On the surface, life at International Longshoremen’s Association (ILA) headquarters in Manhattan hasn’t changed all that much. But the seeming normalcy doesn’t disguise the fact that the union’s longstanding alleged ties to two Mafia families are about to be exposed wide open. On July 6, Justice Department lawyers filed a massive civil RICO lawsuit in U.S. District Court in Brooklyn. Prosecutors, in their words, seek to end “the conspiracy among union officials, organized crime figures and others that has plagued some of the nation’s most important ports for decades.” The lawsuit alleges that the Genovese and Gambino crime families control the docks at the ports of New York-New Jersey and Miami, and that the mobsters have used that influence to curry favor with the international union and put their people in charge of member benefit programs.
ILA President John Bowers, his top aides, and union attorney Howard W. Goldstein have denounced the suit. But the union is facing a substantial body of evidence that includes recent testimony, convictions and guilty pleas in cases brought forth by the U.S. Attorney’s Office in Brooklyn. In its defense, the union is pointing to the fact that it instituted a self-reform program a couple years ago. Prosecutors respond that this is a cynical ploy; that the union undertook this effort only after the surfacing of reports of an imminent racketeering suit. The suit seeks wide-ranging civil remedies, including a court-supervised election for its executive council and the appointment of trustees to manage the union and its pension plans until they are free of mob influence.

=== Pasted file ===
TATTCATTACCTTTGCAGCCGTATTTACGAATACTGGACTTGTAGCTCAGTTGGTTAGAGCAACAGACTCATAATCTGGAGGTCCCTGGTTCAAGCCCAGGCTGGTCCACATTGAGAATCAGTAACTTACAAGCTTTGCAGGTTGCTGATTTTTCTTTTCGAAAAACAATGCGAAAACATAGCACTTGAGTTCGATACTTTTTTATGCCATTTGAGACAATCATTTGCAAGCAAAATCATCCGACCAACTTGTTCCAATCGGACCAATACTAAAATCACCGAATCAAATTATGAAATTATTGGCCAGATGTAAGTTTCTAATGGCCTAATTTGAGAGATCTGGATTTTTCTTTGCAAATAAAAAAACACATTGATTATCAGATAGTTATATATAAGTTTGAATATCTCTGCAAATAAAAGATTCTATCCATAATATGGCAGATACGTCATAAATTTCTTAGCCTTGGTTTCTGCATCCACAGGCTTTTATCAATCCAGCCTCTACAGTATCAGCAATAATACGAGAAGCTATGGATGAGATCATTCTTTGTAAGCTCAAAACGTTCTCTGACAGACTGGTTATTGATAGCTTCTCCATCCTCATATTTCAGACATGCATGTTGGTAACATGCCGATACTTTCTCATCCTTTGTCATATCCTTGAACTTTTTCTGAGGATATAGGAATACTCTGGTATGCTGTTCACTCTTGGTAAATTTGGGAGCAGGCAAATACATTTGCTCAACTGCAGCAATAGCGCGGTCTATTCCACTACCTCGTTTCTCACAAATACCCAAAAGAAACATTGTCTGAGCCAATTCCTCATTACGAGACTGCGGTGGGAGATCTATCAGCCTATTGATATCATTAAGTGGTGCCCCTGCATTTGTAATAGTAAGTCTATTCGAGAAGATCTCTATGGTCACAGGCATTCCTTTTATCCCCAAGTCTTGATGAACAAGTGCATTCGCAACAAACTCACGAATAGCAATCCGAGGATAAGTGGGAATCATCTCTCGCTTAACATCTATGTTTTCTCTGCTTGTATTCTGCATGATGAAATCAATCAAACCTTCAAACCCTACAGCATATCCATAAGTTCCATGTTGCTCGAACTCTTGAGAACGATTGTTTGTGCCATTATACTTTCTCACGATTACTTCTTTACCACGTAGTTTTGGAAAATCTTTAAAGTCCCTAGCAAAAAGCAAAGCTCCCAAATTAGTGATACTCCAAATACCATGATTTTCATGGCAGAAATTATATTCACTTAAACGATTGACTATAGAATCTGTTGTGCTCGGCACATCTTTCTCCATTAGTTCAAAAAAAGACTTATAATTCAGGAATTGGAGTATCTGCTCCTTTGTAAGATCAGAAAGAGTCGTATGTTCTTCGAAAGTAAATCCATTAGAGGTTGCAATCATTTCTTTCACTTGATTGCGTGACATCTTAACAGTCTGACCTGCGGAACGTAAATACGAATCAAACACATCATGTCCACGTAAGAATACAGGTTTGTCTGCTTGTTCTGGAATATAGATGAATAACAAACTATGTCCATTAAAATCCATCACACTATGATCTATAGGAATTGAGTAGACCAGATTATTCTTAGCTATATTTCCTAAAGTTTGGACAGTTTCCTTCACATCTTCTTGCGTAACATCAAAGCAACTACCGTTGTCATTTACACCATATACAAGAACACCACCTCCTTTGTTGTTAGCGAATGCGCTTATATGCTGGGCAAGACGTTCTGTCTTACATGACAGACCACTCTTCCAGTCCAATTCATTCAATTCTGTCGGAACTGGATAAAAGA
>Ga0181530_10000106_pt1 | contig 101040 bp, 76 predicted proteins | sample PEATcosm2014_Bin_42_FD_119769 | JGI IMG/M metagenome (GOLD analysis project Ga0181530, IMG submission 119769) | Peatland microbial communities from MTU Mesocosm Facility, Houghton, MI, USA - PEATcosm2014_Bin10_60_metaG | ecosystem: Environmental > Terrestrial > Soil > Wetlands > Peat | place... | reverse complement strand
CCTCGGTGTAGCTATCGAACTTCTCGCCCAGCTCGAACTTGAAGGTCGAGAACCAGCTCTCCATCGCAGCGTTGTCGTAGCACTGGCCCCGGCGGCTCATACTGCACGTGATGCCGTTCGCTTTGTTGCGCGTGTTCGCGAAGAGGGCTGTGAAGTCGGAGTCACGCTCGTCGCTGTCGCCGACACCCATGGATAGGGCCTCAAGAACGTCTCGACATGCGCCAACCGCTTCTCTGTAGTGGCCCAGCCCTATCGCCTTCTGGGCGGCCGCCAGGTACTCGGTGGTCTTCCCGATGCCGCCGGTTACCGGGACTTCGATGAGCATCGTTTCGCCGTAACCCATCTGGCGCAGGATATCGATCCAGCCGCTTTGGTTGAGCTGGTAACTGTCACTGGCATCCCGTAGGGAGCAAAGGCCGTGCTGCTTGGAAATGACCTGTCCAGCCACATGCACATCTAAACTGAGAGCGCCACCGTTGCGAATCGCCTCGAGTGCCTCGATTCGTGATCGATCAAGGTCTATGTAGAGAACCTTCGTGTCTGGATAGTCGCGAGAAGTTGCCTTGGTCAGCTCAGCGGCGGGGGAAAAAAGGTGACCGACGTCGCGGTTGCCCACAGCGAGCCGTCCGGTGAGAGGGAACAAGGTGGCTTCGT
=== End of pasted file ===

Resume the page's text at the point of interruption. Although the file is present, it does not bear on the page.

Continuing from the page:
In the meantime, there isn’t much immediate fallout. ILA members will continue to work under a no-strike contract that has at least five years left. Even if a lawsuit does lead to a trusteeship modeled after the Teamsters’ overseer, the Independent Review Board, such an entity would lack the authority to negotiate labor contracts. Still, given the long association between the Longshoremen and the criminal underworld, any action would seem to be an improvement over the current state of affairs. (Journal of Commerce, 7/18).